It also made buying a house possible for many young people wanting to get into markets that had collapsed, in the U.S. and elsewhere.

That said, the low interest rate policy is, as noted British pension campaigner Ros Altmann (recently appointed to the House of Lords) told me in 2012, a "monumental social experiment" – a massive transfer of wealth from older to younger citizens. From savers to debtors.

Yellen, during her confirmation hearings two years ago, also acknowledged savers are suffering. But her justification was more or less the same thing she replied to Nader this week:

Had interest rates not been lowered, she wrote, the meltdown would have been catastrophic.

"True," she told Nader, "savers could have seen higher returns on their federally-insured deposits, but these returns would hardly have offset the more dramatic declines they would have experienced in the value of their homes and retirement accounts."

Same argument here

Bank of Canada governor Stephen Poloz, Yellen's Canadian counterpart, uses the same talking points.

In a speech last May, he said he hears from Canadians who say "'I'm struggling, you know, I'm a retiree, you know. I'm living off interest and so on.'

"And I ask retirees to think about how bad the retirement plan could have looked like if we had the second Great Depression."

Still, you'd think that it's probably time, this many years after the frantic, frightening autumn of 2008, to consider whether the wealth transfer experiment should continue.

Especially, as Nader wrote so caustically, when banks, which borrow from the Fed for almost nothing, proceed to gouge U.S. students, who carry debt of $1.3 trillion, with rates of between six and nine per cent.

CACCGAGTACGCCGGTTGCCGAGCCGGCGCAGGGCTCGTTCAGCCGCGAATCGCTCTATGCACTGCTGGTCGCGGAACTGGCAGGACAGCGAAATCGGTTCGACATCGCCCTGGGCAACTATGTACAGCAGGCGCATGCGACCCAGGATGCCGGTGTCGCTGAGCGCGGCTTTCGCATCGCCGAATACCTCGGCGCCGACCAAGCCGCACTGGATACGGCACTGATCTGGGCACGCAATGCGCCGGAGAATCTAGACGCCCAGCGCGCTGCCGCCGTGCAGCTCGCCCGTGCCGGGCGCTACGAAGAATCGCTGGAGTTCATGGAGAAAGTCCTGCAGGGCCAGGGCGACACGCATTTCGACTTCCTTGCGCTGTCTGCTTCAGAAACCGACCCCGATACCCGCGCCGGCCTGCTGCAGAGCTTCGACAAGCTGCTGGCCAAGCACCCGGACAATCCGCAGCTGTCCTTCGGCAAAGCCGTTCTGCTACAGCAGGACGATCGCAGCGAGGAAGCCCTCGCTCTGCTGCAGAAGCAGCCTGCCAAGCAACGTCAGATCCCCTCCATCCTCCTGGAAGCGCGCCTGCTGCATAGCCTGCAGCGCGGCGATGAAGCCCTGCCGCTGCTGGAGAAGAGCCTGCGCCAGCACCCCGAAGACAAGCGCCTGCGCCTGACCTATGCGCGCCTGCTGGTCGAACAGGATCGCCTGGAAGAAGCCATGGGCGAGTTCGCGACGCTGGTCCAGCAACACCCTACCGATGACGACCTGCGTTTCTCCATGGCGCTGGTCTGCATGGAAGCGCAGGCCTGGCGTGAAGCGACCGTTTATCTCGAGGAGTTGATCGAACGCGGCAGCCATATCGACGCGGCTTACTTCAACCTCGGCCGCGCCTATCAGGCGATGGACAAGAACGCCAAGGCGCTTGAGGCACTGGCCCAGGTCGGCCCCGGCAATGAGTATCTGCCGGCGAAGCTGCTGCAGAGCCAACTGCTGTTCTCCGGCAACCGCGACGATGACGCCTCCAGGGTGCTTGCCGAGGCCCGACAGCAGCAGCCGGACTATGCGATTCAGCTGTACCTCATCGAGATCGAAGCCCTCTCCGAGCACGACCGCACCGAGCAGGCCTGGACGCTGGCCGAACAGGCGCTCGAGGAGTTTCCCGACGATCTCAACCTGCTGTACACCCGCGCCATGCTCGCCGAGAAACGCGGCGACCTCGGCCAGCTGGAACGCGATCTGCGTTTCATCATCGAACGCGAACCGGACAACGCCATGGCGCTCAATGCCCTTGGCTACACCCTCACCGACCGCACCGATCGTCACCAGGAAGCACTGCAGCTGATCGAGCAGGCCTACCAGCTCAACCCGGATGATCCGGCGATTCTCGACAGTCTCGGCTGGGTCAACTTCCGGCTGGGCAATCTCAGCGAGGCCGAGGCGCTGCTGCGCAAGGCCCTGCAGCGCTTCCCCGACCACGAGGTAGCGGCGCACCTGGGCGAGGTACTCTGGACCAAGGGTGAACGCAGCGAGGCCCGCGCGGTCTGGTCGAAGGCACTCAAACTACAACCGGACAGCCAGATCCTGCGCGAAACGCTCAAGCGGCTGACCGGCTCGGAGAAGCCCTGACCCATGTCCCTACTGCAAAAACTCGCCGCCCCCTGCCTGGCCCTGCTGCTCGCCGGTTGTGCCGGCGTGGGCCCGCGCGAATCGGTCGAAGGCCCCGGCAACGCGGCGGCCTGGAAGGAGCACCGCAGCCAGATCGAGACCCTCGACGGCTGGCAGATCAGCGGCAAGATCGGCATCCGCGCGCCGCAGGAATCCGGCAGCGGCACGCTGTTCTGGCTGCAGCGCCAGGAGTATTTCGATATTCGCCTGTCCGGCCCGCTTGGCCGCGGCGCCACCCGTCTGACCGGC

Or when certain credit card companies and payday loan outfits effectively charge loan shark-level vig.

But Yellen, and Poloz, may now be stuck in a situation of their own making. The market keeps anticipating a small rise in the Fed rate, and the Fed keeps putting even that off.

For one thing, Canadian and American consumers are now addicted to cheap money. A serious rise, a point or two, could puncture housing markets, especially in some Canadian cities, where low interest rates helped push prices into the ionosphere and beyond.

Hundreds of thousands of Canadian households are stretched, some so thin they'd be unable to cope with a rise of one per cent, let alone a return to normal levels.

Stock markets, too, have floated upward on all that cheap money. There isn't much doubt how they'd react to a spike in rates.

Nader is absolutely right. Penalizing savers was unfair.

But then, that's our social compact. The virtuous subsidize the venal and the greater fools, as economists would call them.

In a way, prudent savers struggling in retirement are like those poor wretches in American cities who faithfully paid their mortgages for years, only to watch helplessly as foreclosures boarded up adjacent homes, tearing the guts out of their neighbourhoods and property values.

They're collateral damage. Unfortunate, you know, but unavoidable. Fog of financial war, and so on.


Neil Macdonald is a former foreign correspondent and columnist for CBC News who has also worked in newspapers. He speaks English and French fluently, as well as some Arabic.